Home   Maidstone   News   Article

Mum contests 5G mast outside Valley Park and Invicta Grammar Schools in Maidstone

A mum-of-two has launched a desperate legal battle to stop a 5G mobile phone mast being placed close to a school.

Kate Moore has instructed a solicitor to contest a decision by Maidstone council to allow the 15-metre high mast to be placed on the corner of Huntsman Lane and Ashford Road, in Maidstone.

Kate Moore at the site of the proposed 5G mast, close to Invicta Grammar School and Valley Park. Right, how it could look
Kate Moore at the site of the proposed 5G mast, close to Invicta Grammar School and Valley Park. Right, how it could look

The site is less than 10 metres from the boundary with Valley Park School and within 100 metres of the classrooms.

Like many parents, Kate says she is concerned that there could be an adverse impact on the health of youngsters at the school, potentially exposed to high frequency radio radiation for several years.

She said: “The potential health impacts of a mast so close to school classrooms have been ignored.

“Children as young as 11 attend both Valley Park and the neighbouring Invicta Grammar School and they can spend seven hours a day at the school, and will now be exposed to this radiation.

“The staff of the school and local residents living very close to the mast will also be exposed.”

A third school, the School of Science and technology, is also not far away.

The government has said there is no evidence that mobile phone masts have an adverse impact on health, and councils have not been allowed to take this into consideration providing the mast providers produce a certificate called the Declaration of Conformity confirming radiation will be below a standard level.

However, Mrs Moore’s solicitors will contest the council’s decision on eight different grounds including that the council did not carry out a full and proper consultation process, that it did not accurately assess whether alternative preferable locations were available, and that the address shown on the site notice advertising the mast was inaccurate.

Mrs Moore added: “The schools, parents and local residents were not properly consulted and alternatve sites should have been more carefully considered.”

Maidstone council received 17 letters of objection to the mast, including one from Richard Hayden, the chief operating officer of the Valley Invicta Academies Trust, which runs all three schools.

He said: “We object to the construction of the monopole unless sufficient evidence can be provided to assure the health and safety of the 4,000 students and staff that we have on our main campus and within the three schools mentioned above.”

There are concerns for the health of schoolchildren attending classes nearby
There are concerns for the health of schoolchildren attending classes nearby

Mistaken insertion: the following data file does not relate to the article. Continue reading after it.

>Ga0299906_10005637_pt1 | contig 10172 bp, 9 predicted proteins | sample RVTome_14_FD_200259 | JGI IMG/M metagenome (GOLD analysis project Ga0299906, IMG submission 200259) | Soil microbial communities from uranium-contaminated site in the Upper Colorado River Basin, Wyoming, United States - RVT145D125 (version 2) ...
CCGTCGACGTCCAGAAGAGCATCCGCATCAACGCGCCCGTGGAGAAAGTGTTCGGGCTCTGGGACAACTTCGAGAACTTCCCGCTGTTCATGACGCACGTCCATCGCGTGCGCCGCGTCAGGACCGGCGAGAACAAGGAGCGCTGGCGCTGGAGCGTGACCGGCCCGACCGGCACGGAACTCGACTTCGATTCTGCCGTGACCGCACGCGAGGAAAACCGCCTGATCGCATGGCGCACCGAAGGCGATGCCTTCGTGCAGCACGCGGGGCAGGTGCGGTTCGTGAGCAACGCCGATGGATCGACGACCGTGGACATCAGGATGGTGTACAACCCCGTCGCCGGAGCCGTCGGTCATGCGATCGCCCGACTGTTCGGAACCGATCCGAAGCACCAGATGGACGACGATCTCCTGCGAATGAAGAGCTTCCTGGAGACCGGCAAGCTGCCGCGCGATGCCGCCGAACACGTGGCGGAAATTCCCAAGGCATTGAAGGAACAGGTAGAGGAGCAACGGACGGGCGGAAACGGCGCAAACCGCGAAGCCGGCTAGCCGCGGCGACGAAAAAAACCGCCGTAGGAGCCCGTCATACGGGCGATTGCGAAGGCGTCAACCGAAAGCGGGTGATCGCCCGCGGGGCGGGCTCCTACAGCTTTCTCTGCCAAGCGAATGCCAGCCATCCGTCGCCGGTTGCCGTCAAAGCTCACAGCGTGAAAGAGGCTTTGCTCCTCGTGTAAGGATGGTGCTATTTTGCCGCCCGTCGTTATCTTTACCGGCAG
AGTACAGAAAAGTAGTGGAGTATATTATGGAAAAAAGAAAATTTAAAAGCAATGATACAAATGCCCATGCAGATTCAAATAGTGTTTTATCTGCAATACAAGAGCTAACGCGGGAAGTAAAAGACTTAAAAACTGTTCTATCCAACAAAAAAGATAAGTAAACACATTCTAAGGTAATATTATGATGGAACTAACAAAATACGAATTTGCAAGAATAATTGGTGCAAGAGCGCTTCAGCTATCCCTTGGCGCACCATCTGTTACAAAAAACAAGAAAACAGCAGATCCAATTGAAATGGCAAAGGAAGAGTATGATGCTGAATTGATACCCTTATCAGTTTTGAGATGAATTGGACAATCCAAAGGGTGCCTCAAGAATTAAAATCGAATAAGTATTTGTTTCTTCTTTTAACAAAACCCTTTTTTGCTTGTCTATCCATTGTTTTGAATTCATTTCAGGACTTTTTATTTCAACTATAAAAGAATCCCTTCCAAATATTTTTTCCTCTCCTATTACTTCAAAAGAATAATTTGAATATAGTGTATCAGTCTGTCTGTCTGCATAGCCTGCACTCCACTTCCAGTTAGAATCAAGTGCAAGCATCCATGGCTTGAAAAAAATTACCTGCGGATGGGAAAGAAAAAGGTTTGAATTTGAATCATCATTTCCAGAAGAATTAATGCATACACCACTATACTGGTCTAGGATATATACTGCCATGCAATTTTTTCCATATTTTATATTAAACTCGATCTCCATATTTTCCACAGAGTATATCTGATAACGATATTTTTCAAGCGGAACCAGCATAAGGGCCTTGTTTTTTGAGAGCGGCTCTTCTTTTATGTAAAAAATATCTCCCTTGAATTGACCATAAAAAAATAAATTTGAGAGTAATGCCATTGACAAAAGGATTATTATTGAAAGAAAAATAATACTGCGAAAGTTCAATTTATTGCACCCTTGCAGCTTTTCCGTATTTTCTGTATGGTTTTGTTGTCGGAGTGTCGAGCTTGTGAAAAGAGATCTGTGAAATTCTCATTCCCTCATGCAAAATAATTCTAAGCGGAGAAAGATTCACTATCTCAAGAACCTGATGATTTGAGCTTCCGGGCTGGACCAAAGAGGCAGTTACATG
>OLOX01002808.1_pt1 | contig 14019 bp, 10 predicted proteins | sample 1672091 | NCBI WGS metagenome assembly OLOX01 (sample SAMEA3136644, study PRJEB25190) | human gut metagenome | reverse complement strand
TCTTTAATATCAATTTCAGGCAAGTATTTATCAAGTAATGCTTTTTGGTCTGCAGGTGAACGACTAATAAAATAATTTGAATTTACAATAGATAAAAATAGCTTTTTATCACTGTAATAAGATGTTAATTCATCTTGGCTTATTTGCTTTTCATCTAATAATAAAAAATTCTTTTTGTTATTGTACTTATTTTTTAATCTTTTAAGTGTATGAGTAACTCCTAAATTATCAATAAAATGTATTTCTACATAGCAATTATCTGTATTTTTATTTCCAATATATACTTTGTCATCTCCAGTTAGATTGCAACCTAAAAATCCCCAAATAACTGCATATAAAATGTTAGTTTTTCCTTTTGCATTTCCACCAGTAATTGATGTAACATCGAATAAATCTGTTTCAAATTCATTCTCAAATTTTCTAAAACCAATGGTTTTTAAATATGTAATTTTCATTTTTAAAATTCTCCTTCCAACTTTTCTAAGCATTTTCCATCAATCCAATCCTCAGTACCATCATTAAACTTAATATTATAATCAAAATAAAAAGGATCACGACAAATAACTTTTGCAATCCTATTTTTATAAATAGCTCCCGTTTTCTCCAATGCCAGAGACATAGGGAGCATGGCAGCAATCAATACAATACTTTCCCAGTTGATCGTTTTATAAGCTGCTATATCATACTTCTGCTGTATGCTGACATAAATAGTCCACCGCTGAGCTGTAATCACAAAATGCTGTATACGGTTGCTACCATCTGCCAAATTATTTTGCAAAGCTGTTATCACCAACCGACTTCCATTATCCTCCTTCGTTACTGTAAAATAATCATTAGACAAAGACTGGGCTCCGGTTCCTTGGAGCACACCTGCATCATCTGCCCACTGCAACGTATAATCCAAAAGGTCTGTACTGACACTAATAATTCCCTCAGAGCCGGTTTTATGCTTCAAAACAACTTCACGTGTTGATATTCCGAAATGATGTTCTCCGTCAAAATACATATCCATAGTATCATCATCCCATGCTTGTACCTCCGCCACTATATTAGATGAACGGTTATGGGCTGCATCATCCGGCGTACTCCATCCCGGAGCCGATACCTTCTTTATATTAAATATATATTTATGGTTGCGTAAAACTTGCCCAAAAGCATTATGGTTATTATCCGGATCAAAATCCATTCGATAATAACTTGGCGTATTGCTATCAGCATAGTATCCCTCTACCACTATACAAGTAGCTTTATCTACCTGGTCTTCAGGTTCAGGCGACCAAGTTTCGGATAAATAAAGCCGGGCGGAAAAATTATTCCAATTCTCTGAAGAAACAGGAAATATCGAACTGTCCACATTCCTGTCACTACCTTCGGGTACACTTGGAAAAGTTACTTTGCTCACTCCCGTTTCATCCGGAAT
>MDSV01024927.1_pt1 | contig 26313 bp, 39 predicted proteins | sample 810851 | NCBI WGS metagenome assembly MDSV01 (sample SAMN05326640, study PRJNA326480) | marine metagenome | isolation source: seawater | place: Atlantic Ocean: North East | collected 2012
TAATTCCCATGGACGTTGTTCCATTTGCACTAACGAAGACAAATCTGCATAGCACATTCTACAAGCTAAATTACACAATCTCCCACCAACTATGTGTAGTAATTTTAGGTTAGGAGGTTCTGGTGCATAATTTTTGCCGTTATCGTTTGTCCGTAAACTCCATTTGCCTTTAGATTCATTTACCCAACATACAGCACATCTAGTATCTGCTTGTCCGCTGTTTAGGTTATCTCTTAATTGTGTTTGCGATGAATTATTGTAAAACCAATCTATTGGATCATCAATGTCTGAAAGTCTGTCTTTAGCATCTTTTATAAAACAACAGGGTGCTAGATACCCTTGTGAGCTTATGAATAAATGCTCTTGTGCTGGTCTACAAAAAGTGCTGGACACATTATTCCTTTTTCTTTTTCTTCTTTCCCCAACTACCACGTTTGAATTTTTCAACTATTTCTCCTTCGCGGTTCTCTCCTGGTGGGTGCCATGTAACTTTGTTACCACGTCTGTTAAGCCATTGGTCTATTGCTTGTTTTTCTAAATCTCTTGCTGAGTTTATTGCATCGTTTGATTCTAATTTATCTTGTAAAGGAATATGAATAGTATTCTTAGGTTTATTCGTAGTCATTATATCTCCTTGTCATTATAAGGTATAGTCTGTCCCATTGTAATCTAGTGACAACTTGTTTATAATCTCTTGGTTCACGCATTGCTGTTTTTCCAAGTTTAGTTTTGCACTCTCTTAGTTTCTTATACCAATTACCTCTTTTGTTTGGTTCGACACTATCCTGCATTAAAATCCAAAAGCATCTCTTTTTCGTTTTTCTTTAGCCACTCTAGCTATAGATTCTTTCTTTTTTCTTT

“While we appreciate the requirement for investment into the infrastructure for telecommunications locally, the chosen location close to three schools is questionable without sufficient evidence and assurances being provided.”

The trust’s response arrived six days after permission was granted, which Mr Hayden said was because the council had sent the notification to the wrong place.

In an explanation of his decision, the council’s planning officer said: “Health impacts are not a material planning consideration when assessing a proposal of this nature. The proposal was assessed solely upon its siting and appearance.”

Mrs Moore has lodged a “letter before action” with Maidstone council, and if they don’t respond favourably, she intends to seek a judicial review.

The deadline for her solicitor to file for judicial review is today (June 15).

“Of course it will be expensive to fund, so I have launched a crowdfunding campaign in the hope that other parents will contribute towards the cost,” she said.

Mrs Moore, from East Malling High Street, explained that her solicitors, Harrison Grant, were successful in a similar legal case against Brighton and Hove City Council, resulting in costs payable by the council of £13,000.

The crowdfunding campaign has so far raised more than £2,000, but Mrs Moore needs to raise £5,000 by Thursday.

You can support the campaign by visiting here.

She is supporting the appeal wth a Facebook campaign here.

Full details of the mast application can be found here by searching for the reference 23/501215.

A Maidstone council spokesman said: “We fully considered the application for the proposed mast, which included the required health and safety certificate.

“The council undertook a detailed assessment and produced a report on the proposal, which is available on our website.

“Maidstone council has provided a formal response to the claim for a judicial review. It is not appropriate to comment further at this time.”

Close This site uses cookies. By continuing to browse the site you are agreeing to our use of cookies.Learn More